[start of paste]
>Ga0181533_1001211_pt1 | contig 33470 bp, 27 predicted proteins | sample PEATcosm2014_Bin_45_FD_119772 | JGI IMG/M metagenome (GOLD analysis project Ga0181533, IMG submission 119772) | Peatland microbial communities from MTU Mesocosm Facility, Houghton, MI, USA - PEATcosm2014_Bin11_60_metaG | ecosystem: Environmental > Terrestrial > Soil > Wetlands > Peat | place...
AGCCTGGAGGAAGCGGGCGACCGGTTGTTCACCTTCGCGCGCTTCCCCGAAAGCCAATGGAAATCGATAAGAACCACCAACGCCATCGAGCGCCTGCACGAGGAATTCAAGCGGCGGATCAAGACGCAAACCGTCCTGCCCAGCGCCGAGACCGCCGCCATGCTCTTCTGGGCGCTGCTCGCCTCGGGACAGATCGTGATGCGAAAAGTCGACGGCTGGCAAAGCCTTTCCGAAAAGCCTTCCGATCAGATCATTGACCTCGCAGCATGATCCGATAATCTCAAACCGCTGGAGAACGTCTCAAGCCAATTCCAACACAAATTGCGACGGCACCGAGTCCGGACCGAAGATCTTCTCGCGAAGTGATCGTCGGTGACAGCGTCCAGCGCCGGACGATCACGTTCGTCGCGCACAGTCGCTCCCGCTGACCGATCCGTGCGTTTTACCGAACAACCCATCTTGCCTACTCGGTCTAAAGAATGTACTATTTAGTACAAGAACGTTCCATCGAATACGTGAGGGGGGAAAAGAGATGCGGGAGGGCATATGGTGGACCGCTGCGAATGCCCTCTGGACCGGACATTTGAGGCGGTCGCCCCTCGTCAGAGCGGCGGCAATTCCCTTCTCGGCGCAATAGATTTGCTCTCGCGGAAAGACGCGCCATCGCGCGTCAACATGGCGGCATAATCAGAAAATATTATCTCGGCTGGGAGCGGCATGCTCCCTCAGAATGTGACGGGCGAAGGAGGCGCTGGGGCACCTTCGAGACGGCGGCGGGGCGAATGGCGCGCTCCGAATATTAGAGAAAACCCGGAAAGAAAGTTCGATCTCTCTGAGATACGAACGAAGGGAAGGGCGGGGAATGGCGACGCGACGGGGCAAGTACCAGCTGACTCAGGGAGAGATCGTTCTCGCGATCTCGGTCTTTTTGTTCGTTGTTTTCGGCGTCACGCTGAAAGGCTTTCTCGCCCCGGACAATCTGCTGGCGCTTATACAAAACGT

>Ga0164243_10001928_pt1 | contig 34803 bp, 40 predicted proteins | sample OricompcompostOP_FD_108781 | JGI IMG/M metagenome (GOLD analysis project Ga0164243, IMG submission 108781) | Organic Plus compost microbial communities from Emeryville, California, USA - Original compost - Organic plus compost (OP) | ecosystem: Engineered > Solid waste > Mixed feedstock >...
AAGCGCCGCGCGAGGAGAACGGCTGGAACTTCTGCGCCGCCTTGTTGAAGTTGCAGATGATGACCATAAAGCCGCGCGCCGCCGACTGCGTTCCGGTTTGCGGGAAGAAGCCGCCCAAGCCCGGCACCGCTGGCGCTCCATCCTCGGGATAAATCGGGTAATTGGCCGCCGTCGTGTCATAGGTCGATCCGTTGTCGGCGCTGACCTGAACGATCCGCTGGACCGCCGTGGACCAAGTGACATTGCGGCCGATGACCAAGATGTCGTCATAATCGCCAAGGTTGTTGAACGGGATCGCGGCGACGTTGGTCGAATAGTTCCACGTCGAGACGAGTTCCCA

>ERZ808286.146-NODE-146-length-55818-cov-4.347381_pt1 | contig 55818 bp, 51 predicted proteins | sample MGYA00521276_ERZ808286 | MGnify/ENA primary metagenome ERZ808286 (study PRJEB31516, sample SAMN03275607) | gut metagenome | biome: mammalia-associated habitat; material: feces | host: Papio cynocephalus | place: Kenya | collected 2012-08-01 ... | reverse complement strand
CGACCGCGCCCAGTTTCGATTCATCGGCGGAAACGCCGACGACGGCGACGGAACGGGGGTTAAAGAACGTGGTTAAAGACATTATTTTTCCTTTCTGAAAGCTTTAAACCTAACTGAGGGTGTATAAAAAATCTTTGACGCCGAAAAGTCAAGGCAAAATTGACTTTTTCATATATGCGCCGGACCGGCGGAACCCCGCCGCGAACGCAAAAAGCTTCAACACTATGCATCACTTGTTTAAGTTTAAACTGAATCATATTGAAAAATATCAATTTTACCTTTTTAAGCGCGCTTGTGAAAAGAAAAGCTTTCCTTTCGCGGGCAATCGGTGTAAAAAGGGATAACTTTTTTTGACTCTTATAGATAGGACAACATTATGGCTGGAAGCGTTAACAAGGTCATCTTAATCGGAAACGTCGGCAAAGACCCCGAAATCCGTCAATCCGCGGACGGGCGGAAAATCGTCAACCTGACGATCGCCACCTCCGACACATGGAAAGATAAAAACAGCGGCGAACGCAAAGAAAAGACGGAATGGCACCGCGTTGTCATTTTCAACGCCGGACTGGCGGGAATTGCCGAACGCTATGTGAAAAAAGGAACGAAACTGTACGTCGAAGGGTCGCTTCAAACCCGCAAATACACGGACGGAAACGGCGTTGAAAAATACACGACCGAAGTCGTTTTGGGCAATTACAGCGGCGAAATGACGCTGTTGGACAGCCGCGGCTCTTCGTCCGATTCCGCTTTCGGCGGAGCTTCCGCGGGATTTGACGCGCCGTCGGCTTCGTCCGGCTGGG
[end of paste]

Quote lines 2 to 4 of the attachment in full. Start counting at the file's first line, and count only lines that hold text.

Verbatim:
AGCCTGGAGGAAGCGGGCGACCGGTTGTTCACCTTCGCGCGCTTCCCCGAAAGCCAATGGAAATCGATAAGAACCACCAACGCCATCGAGCGCCTGCACGAGGAATTCAAGCGGCGGATCAAGACGCAAACCGTCCTGCCCAGCGCCGAGACCGCCGCCATGCTCTTCTGGGCGCTGCTCGCCTCGGGACAGATCGTGATGCGAAAAGTCGACGGCTGGCAAAGCCTTTCCGAAAAGCCTTCCGATCAGATCATTGACCTCGCAGCATGATCCGATAATCTCAAACCGCTGGAGAACGTCTCAAGCCAATTCCAACACAAATTGCGACGGCACCGAGTCCGGACCGAAGATCTTCTCGCGAAGTGATCGTCGGTGACAGCGTCCAGCGCCGGACGATCACGTTCGTCGCGCACAGTCGCTCCCGCTGACCGATCCGTGCGTTTTACCGAACAACCCATCTTGCCTACTCGGTCTAAAGAATGTACTATTTAGTACAAGAACGTTCCATCGAATACGTGAGGGGGGAAAAGAGATGCGGGAGGGCATATGGTGGACCGCTGCGAATGCCCTCTGGACCGGACATTTGAGGCGGTCGCCCCTCGTCAGAGCGGCGGCAATTCCCTTCTCGGCGCAATAGATTTGCTCTCGCGGAAAGACGCGCCATCGCGCGTCAACATGGCGGCATAATCAGAAAATATTATCTCGGCTGGGAGCGGCATGCTCCCTCAGAATGTGACGGGCGAAGGAGGCGCTGGGGCACCTTCGAGACGGCGGCGGGGCGAATGGCGCGCTCCGAATATTAGAGAAAACCCGGAAAGAAAGTTCGATCTCTCTGAGATACGAACGAAGGGAAGGGCGGGGAATGGCGACGCGACGGGGCAAGTACCAGCTGACTCAGGGAGAGATCGTTCTCGCGATCTCGGTCTTTTTGTTCGTTGTTTTCGGCGTCACGCTGAAAGGCTTTCTCGCCCCGGACAATCTGCTGGCGCTTATACAAAACGT

>Ga0164243_10001928_pt1 | contig 34803 bp, 40 predicted proteins | sample OricompcompostOP_FD_108781 | JGI IMG/M metagenome (GOLD analysis project Ga0164243, IMG submission 108781) | Organic Plus compost microbial communities from Emeryville, California, USA - Original compost - Organic plus compost (OP) | ecosystem: Engineered > Solid waste > Mixed feedstock >...
AAGCGCCGCGCGAGGAGAACGGCTGGAACTTCTGCGCCGCCTTGTTGAAGTTGCAGATGATGACCATAAAGCCGCGCGCCGCCGACTGCGTTCCGGTTTGCGGGAAGAAGCCGCCCAAGCCCGGCACCGCTGGCGCTCCATCCTCGGGATAAATCGGGTAATTGGCCGCCGTCGTGTCATAGGTCGATCCGTTGTCGGCGCTGACCTGAACGATCCGCTGGACCGCCGTGGACCAAGTGACATTGCGGCCGATGACCAAGATGTCGTCATAATCGCCAAGGTTGTTGAACGGGATCGCGGCGACGTTGGTCGAATAGTTCCACGTCGAGACGAGTTCCCA